The first pair of opposites that we encounter is the distinction between matter and spirit. Marie-Louise von Franz describes Jung’s position in the following manner.
In contrast to his father who, in a crisis of doubt concerning his faith, began to accept a materialistic interpretation of psychic contents, Jung rejected a materialistic derivation of psychic phenomena, for the fundamental reason that we do not know what “matter” is, just as we also do not know what the “objective psychic” is, nor what “spirit” is. Both can be described only indirectly, by means of the traces they leave in our conscious minds, but they cannot be defined in themselves. “Matter and spirit both appear in the psychic realm,” he writes in a later paper, “as distinctive qualities of conscious contents. The ultimate nature of both is transcendental, that is, irrepresentable, since the psyche and its contents are the only reality which is given to us without a medium.” Thus one could even define the psyche as a quality of matter, or matter as the concrete aspect of the psyche. “In consequence of the inevitability of psychic phenomena, a single approach to the mystery of existence is impossible, there have to be at least two: namely, the material or physical event on the one hand and its psychic reflection on the other,” so that one is hard put to it to decide what is reflecting what. In this way Jung rejected every attempt to interpret existence materialistically or spiritually. [In the sense that everything is “spirit” and that matter is “only” concretized “spirit.”] For psychology “is not concerned with things as they are ‘in themselves,’ but only with what people think about them.“. (Marie-Louise von Franz, C.G. Jung: His Myth in Our Time, p. 57)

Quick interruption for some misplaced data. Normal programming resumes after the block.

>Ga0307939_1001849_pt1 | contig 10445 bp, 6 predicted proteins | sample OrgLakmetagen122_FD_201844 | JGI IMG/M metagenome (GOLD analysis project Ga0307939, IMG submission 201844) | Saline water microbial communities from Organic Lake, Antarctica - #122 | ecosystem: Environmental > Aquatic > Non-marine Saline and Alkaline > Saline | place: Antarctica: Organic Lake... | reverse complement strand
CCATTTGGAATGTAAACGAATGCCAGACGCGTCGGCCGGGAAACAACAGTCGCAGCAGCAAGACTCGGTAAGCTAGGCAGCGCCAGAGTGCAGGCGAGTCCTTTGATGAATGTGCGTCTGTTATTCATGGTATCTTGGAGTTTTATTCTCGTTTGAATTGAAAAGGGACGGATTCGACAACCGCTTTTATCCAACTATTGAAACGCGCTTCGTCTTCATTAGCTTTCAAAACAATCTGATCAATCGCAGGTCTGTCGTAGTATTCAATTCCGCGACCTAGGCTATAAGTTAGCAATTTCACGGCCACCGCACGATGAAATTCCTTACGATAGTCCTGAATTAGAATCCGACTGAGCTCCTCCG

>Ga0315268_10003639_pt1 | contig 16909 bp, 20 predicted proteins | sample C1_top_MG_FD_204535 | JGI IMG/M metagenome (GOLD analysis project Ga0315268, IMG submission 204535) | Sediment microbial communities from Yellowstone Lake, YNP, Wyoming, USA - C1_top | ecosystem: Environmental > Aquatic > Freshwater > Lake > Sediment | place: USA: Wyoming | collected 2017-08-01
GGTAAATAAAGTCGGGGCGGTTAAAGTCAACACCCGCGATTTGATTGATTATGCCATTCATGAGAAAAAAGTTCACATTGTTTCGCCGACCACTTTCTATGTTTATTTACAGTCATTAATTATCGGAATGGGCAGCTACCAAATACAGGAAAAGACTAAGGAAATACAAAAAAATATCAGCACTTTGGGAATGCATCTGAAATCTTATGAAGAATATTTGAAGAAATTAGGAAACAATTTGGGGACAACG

The word “spirit” requires a bit of elaboration. While the lexicon offers a definition, von Franz explains it as follows.
Jung then sums up the meaning of the word Geist (spirit) as being “a functional complex which originally, on the primitive level, was felt as an invisible, breath-like ‘presence.’ … When therefore something psychic happens in the individual which he feels as belonging to himself, that something is [regarded as] his own spirit. But if anything psychic happens which seems to him strange, then it is somebody else’s spirit,” which can also be regarded as a still unintegrated aspect of the unconscious. (ibid. , p. 82)
Spirit, therefore, according to Jung, is in the first instance the composer of dreams: a principle of spontaneous psychic motion which produces and orders symbolic images freely and in accordance with its own laws. (ibid.)
The dynamic which produces such inner symbolic patterns in the psyche is what Jung understands by the word “spirit.” (ibid. , p. 83)
This view led to a disagreement with Freud.